A study of auditory evoked potentials in systemic lupus erythematosus patients

Maíra dos Santos da Mata Rezende Maria Cecília Martinelli Iório About the authors

Systemic lupus erythematosus (SLE) is a multifactorial chronic systemic inflammatory disease, of unknown origin, characterized by the presence of autoantibodies and polymorphic clinical manifestations. This disease may involve multiple organs and systems. The most common findings are articular, cutaneous, vascular, renal, neurological, cardiac, gastrointestinal, hematological, ocular, and auditory abnormalities. AIM: To investigate the central auditory function of subjects diagnosed with Systemic Lupus Erythematosus (SLE). MATERIAL AND METHOD: A time-series study was made of sixty subjects, aged between 21 and 46 years, which were divided into a control (n=30) and an experimental group (n=30). A clinical history, audiological evaluation (pure tone audiometry, speech audiometry and immitance testing) and short (ABR), middle (MLR) and long latency (LLAEP) potentials were carried out in all subjects. RESULTS: No statistically significant differences were observed between the groups in any of the evaluations. CONCLUSIONS: In this study there were no differences in short, middle and long latency auditory potentials between the control and experiment subject groups.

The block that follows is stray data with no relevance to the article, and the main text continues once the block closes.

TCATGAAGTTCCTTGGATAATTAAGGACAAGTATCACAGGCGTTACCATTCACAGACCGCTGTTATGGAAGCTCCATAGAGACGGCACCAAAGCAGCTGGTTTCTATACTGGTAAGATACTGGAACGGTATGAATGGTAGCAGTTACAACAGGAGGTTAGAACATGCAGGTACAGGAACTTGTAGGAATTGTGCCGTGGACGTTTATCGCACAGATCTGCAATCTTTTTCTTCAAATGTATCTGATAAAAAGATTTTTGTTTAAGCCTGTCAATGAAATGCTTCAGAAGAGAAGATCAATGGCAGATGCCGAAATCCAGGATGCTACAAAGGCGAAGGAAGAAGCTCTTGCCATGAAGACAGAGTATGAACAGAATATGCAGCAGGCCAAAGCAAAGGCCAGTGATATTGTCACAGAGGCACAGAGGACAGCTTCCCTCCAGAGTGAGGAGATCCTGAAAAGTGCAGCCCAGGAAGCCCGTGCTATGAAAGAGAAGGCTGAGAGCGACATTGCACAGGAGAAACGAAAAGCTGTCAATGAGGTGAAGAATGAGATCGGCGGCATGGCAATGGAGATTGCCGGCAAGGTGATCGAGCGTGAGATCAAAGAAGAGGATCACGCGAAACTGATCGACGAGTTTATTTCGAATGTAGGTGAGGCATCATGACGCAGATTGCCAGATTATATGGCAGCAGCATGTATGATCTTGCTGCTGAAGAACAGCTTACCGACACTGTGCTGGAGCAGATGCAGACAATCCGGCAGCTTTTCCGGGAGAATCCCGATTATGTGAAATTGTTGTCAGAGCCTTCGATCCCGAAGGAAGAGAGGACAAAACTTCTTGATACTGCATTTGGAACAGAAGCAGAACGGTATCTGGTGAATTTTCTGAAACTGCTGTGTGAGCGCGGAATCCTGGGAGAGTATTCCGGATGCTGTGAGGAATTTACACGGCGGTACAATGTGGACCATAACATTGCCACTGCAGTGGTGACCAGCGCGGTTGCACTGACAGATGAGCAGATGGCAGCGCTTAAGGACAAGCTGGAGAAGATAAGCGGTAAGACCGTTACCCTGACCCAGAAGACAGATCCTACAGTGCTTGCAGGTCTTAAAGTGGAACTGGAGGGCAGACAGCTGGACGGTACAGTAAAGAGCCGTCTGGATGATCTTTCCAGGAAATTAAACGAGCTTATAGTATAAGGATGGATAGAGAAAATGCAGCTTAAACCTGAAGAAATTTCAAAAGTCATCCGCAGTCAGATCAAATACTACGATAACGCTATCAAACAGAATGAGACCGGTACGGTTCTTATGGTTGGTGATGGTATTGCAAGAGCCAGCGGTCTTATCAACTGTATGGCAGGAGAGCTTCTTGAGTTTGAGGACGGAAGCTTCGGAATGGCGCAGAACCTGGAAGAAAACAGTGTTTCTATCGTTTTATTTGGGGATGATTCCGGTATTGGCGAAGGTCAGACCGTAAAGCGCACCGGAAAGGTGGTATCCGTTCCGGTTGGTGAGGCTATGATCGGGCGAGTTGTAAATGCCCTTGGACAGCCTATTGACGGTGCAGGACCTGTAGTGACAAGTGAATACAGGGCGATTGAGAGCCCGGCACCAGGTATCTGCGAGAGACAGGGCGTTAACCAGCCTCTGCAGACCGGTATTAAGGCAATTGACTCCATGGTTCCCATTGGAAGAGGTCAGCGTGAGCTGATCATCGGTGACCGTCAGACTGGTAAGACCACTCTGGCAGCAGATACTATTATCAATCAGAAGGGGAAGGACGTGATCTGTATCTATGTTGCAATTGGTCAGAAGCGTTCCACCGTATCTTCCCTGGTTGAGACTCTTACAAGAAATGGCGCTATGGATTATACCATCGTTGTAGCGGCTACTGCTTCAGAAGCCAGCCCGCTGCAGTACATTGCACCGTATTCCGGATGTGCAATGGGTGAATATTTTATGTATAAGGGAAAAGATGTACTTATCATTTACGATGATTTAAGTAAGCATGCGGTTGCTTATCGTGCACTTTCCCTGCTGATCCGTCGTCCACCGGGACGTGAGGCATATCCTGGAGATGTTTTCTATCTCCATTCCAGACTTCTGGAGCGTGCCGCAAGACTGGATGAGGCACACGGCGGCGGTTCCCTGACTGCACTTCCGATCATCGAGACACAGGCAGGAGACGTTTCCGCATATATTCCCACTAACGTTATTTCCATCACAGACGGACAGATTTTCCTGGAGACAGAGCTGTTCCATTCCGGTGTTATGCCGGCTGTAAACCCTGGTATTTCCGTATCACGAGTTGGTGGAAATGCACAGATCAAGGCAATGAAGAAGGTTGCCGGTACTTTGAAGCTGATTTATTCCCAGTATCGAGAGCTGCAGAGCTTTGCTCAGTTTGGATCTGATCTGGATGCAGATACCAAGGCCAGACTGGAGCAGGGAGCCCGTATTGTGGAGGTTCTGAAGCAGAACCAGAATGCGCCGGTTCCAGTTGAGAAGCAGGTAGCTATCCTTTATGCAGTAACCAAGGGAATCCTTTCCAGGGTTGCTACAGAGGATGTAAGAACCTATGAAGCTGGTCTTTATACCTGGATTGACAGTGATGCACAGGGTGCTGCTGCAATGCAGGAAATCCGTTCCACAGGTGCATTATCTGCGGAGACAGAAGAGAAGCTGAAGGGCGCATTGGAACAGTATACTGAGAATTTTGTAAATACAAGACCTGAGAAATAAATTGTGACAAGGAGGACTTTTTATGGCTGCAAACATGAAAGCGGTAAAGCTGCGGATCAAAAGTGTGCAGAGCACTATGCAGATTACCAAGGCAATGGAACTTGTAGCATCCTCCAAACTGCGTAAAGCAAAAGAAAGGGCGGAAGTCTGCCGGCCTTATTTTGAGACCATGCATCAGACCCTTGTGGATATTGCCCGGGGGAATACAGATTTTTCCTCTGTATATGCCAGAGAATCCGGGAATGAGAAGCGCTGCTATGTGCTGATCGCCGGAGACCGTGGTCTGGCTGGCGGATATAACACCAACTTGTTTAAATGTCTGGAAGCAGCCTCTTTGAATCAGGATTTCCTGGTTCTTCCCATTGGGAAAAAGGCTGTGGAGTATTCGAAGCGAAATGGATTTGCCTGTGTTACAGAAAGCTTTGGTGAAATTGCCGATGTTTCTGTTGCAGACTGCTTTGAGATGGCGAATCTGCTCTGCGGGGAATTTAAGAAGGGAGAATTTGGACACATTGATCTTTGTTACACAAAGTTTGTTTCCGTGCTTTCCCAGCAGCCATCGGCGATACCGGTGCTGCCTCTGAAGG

systemic lupus erythematosus; auditory evoked potentials; auditory brain stem evoked potentials; event-related potentials p300

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